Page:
With only days passed since the Asia Pacific regional internet registry initiated a severely reduced allocation policy for Internet Protocol version 4 (IPv4), ‘black’ markets have begun to appear for operators and address holders to trade address between themselves.
One such example, Trade IPv4, was established last Friday; the same day APNIC announced each member would only receive a single allotment of 1024 IPv4 address. The site purports to act as a public stock exchange, independent of regional registries for trading or leasing unused IPv4 addresses between operators at a set price, with the site’s founders taking a one per cent commission on all sales.
In an email interview with Computerworld Australia site operator, Dr. Martin v. Löwis, said TradeIPv4 was the first public trading site to his knowledge, though lent to reports of closed-door black market trading having been long-established in the industry.
The site ultimately has ambitions to provide an automated price index based on use, but for the meantime would likely be traded at a fixed price of $US10 ($AUD9.45) per IPv4 address, a price determined largely by Microsoft’s recent agreement to purchase 660,000 addresses from ailing Canadian telco Nortel for $7.5 million.
“For the regions in which you can still regularly apply for address, no price will be quoted for the foreseeable future,” v. Löwis said.
The registries handling allocation of unique IPv4 addresses have long resigned themselves to the notion of secondary markets trading addresses once space became scarce.
In an interview at the beginning of the year - prior to the “IPocalypse” - APNIC chief scientist, Geoff Huston, told Computerworld Australia that such a market was inevitable, but warned of the potential game of “roulette” those who traded behind closed doors would be playing.
“If you have chaos in addressing... you don’t know who’s got that address on any particular day or if its even unique,” he said. “This network only works because addresses are unique.”
The chief executive of the North American registry, John Curran, threatened a revocation of addresses from operators found guilty of violating registry policy on address transfers through closed-door negotiations.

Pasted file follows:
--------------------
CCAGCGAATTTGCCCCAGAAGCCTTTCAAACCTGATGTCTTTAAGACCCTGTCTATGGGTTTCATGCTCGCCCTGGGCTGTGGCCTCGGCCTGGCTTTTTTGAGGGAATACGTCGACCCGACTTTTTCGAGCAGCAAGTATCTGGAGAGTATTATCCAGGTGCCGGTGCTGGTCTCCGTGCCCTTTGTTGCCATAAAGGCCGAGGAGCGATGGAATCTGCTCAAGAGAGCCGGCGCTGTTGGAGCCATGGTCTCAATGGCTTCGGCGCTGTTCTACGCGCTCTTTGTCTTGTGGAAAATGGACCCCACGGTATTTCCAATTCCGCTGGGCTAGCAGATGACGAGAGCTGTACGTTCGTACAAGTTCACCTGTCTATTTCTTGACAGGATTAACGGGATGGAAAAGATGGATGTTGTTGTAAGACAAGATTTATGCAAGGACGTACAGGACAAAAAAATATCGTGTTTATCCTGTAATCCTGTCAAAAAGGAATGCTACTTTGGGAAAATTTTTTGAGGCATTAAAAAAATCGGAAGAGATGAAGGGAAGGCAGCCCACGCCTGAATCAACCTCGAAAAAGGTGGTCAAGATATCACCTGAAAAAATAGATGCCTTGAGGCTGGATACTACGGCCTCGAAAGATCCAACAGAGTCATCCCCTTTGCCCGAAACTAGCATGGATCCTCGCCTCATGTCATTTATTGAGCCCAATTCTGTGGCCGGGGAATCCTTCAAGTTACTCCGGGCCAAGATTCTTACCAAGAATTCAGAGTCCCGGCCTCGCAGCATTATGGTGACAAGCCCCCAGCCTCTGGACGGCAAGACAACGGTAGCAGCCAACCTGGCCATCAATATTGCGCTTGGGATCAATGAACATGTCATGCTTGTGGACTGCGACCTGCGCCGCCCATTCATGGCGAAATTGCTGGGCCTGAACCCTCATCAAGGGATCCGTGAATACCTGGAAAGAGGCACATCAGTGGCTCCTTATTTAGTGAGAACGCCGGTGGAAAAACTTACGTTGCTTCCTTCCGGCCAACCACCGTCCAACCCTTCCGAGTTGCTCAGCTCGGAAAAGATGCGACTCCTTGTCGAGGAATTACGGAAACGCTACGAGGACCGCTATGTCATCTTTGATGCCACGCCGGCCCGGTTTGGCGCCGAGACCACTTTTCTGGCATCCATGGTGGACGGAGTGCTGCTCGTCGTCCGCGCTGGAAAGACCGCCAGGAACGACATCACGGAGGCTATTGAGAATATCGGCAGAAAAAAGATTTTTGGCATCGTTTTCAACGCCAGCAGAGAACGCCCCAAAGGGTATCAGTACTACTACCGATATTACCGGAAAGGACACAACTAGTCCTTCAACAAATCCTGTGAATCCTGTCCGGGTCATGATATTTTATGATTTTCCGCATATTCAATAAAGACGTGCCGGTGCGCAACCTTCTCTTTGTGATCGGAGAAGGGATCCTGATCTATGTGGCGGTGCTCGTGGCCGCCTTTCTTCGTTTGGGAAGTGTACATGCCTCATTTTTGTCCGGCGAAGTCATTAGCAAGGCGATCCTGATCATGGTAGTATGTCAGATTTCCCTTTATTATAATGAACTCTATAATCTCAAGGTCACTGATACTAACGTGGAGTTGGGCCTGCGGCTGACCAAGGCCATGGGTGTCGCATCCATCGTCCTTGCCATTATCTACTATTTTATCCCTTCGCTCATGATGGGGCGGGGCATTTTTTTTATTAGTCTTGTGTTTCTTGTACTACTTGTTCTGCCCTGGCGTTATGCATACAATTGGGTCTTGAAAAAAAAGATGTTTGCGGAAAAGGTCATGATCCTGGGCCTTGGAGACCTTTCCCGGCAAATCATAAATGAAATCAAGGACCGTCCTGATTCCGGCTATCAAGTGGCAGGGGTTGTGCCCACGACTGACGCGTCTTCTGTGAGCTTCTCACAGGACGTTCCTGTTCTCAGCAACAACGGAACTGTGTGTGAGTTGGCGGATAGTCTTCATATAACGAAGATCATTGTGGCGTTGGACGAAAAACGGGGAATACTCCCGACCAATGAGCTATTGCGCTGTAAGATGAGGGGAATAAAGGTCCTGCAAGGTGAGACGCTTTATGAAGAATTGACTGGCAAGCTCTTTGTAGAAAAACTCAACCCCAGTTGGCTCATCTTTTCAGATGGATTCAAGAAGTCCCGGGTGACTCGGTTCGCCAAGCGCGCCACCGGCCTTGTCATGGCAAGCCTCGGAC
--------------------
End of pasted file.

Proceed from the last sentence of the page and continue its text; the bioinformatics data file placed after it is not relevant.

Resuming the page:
In an open letter released following the APNIC depletion, Internet Society president and chief executive, Lynn St Amour, urged operators to follow the established policies of their regional registry on transfers of addresses.
“It is imperative that these re-used addresses are administered responsibly,” she wrote. “If addresses are transferred outside the scope of the processes defined by the RIRs, it could negatively impact internet routing table sizes as transfers cause de-aggregation of address blocks.”
She argued improper use of anonymous address space was potentially insecure and a target for improper routing and corraling for botnets.
However, despite attempts from regional registries to create an open “white market”, trading has begun to occur, even in public.
The Microsoft-Nortel deal became one of the biggest known moves to capitalise on waning IP address space, but talks of address “hoarding” from some of the more established operators has been to occur even through legitimate means.
APNIC reported income from IP applications peaking at nearly $1.2 million in 2009; a significant jump on the $351,188 spent on address space in the region five years earlier in 2004.
Huston, too, warned that any form of address trading, even through company acquisitions, was unlikely to meet growing demand for address space.
“I’m rolling out a network to support even next month’s requirements for broadband services, I’m in a rather difficult place in that even anything I can buy on the market won’t meet my requirements; I need more,” he said.
In an effort to “play by the rules”, the TradeIPv4 market also outlines the up-to-date policies on address transfers. All five registries lack a coherent policy on leasing addresses, though some have become stronger than others when addressing transfers between regions or outside of the registry itself.
V. Löwis argued registries had become unwilling to prohibit secondary trading markets.
“Reality has settled in that people would be doing black-market trading in the absence of policies,” he said. “We hope that our customers will also recognize the value of making the actual transfer public, although the negotiated price and other conditions remain private.”
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